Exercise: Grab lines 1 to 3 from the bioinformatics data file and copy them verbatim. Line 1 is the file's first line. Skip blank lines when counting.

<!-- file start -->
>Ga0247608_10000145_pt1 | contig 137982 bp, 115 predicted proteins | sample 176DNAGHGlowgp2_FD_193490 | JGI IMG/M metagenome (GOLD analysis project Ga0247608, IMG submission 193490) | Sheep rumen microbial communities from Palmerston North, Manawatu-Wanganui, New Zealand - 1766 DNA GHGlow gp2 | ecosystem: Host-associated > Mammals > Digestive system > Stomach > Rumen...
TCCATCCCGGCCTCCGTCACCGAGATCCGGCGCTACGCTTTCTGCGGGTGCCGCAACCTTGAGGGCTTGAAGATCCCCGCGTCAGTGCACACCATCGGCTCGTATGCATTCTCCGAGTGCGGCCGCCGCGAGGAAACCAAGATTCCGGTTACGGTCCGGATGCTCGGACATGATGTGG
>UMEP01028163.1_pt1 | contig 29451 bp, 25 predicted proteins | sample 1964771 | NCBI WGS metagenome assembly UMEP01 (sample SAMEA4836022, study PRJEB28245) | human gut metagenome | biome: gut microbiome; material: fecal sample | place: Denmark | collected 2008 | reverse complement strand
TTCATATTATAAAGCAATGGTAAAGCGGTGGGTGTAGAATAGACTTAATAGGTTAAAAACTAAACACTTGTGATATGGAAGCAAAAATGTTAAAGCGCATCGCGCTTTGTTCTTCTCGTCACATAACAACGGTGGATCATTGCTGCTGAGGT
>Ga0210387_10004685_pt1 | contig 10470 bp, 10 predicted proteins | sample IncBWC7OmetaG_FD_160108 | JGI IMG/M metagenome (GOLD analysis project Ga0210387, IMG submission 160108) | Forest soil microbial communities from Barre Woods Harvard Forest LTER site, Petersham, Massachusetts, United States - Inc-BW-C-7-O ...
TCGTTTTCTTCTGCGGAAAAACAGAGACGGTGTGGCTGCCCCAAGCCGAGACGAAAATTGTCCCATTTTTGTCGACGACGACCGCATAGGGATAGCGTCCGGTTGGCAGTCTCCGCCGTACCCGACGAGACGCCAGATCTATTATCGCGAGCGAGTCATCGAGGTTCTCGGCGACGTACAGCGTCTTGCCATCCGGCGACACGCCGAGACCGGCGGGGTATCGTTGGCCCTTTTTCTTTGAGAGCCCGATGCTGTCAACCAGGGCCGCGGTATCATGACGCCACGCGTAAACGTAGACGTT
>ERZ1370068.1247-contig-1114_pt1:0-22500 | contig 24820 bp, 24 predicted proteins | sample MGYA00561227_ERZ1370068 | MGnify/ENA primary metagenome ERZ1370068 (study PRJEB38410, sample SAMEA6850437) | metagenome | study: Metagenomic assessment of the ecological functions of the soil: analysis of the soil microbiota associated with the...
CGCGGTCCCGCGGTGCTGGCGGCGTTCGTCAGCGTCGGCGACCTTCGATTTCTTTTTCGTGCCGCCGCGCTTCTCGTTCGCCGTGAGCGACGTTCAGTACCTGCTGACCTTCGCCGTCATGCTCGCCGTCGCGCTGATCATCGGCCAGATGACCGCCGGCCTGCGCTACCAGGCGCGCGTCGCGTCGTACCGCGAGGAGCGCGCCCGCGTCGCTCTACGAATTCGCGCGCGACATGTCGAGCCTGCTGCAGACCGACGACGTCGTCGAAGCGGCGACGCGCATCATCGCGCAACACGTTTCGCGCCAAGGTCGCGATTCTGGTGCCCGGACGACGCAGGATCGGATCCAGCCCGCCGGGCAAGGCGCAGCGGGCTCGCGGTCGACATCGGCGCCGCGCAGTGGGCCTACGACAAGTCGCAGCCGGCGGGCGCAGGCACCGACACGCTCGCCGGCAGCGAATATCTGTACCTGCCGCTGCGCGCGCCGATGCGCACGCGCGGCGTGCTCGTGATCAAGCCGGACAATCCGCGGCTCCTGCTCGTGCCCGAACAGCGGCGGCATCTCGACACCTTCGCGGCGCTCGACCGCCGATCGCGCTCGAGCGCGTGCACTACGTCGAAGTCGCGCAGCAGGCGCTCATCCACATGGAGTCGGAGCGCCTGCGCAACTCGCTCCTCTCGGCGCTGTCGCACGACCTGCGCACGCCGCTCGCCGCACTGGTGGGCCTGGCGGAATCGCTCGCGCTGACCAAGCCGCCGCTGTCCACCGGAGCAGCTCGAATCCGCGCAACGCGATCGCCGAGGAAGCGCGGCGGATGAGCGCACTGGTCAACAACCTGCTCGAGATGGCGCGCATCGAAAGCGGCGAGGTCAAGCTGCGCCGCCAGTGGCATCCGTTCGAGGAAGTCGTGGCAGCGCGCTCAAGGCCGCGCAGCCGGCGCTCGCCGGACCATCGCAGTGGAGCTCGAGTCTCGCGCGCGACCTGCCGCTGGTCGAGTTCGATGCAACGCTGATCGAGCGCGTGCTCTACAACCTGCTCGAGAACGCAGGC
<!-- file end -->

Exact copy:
>Ga0247608_10000145_pt1 | contig 137982 bp, 115 predicted proteins | sample 176DNAGHGlowgp2_FD_193490 | JGI IMG/M metagenome (GOLD analysis project Ga0247608, IMG submission 193490) | Sheep rumen microbial communities from Palmerston North, Manawatu-Wanganui, New Zealand - 1766 DNA GHGlow gp2 | ecosystem: Host-associated > Mammals > Digestive system > Stomach > Rumen...
TCCATCCCGGCCTCCGTCACCGAGATCCGGCGCTACGCTTTCTGCGGGTGCCGCAACCTTGAGGGCTTGAAGATCCCCGCGTCAGTGCACACCATCGGCTCGTATGCATTCTCCGAGTGCGGCCGCCGCGAGGAAACCAAGATTCCGGTTACGGTCCGGATGCTCGGACATGATGTGG
>UMEP01028163.1_pt1 | contig 29451 bp, 25 predicted proteins | sample 1964771 | NCBI WGS metagenome assembly UMEP01 (sample SAMEA4836022, study PRJEB28245) | human gut metagenome | biome: gut microbiome; material: fecal sample | place: Denmark | collected 2008 | reverse complement strand